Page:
Saviour of indigenous seeds

By Times Of India on 03 May 2018 | read
If anyone wants to be a successful farmer, he/she has to run a farm that would yield a daily, weekly, monthly, half-yearly and yearly profit. So, instead of growing crops based on what is fetching good revenue in the market at a particular time, a farmer should learn to plan for a sustained harvest", says P Saravanan, 43, a progressive farmer from Paluvanchi village in Marungapuri taluk in Trichy district.
Until a few years ago, he had been cultivating paddy and sugarcane alone, which are common in the region. However, there was nothing that made him excited neither in terms of yield nor in terms of revenue. This had made him switch over to vegetables, that too not the hybrid but the native crops, he says.

"I switched to crops like brinjal, ladies finger, chillies, which have started to provide a good yield. Despite poor monsoon, I could get very good yield from vegetable cultivation when compared to paddy and sugarcane. Paddy and sugarcane require more quantum of water to cultivate. However, it is not the case of vegetables", he opined.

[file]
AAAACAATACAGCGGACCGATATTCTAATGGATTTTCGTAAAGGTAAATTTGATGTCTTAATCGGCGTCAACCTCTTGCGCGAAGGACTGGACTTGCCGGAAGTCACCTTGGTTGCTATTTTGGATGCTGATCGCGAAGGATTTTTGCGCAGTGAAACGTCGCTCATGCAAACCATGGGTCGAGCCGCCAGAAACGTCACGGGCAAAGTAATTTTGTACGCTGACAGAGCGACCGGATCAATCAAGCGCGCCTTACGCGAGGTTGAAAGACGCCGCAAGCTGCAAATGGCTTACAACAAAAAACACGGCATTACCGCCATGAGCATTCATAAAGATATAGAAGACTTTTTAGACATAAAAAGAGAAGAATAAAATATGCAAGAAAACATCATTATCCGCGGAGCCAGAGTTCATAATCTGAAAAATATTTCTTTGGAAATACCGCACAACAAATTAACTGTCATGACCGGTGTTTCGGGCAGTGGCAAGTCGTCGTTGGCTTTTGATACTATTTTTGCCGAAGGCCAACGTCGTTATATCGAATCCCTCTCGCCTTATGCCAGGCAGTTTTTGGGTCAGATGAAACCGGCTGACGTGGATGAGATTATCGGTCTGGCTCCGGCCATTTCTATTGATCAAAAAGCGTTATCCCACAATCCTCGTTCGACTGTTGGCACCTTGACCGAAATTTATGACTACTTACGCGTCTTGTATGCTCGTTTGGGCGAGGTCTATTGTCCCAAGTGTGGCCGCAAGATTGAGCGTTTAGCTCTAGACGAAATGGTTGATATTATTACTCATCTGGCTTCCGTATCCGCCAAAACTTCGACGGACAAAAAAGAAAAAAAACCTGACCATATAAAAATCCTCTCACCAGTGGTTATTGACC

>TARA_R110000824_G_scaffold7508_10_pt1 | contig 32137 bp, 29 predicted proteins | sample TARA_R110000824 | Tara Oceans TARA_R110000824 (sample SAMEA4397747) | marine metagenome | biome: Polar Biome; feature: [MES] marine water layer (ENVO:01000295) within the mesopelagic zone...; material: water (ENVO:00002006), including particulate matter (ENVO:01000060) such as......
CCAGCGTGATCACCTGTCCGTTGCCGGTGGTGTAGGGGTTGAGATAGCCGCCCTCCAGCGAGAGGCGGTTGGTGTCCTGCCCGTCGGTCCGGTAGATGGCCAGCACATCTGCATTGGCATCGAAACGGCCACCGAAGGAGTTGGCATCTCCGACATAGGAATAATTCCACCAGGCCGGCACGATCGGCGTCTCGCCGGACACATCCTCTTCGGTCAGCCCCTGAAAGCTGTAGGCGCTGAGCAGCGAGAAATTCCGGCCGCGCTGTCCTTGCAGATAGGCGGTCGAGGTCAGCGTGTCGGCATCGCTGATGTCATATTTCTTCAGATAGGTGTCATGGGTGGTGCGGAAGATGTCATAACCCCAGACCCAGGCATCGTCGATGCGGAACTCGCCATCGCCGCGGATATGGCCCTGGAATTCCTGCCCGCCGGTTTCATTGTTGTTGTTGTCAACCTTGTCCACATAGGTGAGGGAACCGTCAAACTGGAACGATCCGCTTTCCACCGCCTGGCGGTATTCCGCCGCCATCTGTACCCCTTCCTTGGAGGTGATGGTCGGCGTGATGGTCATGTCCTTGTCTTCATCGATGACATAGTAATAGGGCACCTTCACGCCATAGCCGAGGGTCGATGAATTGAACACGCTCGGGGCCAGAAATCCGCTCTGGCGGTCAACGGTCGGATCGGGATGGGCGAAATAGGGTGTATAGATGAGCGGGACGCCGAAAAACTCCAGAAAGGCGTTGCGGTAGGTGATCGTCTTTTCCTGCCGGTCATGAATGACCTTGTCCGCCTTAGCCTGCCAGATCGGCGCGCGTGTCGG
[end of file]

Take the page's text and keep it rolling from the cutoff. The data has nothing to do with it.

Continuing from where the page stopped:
Though Saravanan is always eying on making a profit, he never compromised cultivating native vegetables. While other farmers are going for hybrid varieties aiming for good yield, he has been cultivating only country seeds.

"I have been cultivating brinjal, ladies finger, chillies and groundnut crops using country seeds, not a hybrid. Though I am only getting half of the yield when compared to a hybrid, I am able to earn revenue equal to what usually a hybrid variety would yield", Saravanan stated.

If a farmer cultivates hybrid brinjal, say for an example, he could get a yield of 100 kg from an acre. While a country seed can able to get only 50 percent of the yield. However, Saravanan said that he could sell his produce for Rs 20 per kg when a hybrid produce could only fetch Rs 10 per kg, he added.

"Moreover, the cost of fertilizer, pesticides, maintenance cost will eventually come down to country seeds. However, it is not the case for a hybrid. It requires more fertilizer, pesticide and maintenance cost", says Saravanan.

Saravanan is using cow dung, green manure and goat manure along with micronutrients like Azospirillum, Pseudomonas, and Phosphobacteria instead of using chemical fertilizers and pesticides. So, his large number of the customer base is purely because of the quality and taste of the produce, he said.

"I use the required scientific technologies such as seed nutrient management and water conservation methods in my field. I have established sprinklers to save water. Due to some practical problems, I am not using drip irrigation", he added.

He said that whether it was a cash crop or food crop, a farmer’s ultimatum was profit. Apart from the yield, a farmer should be able to successfully market his produce.

He should not rely on wholesalers or agents. Only then can he/she could get a better price for his produce. So, the government should create more avenues to facilitate each and every farmer to sell their produce on their own, he further said.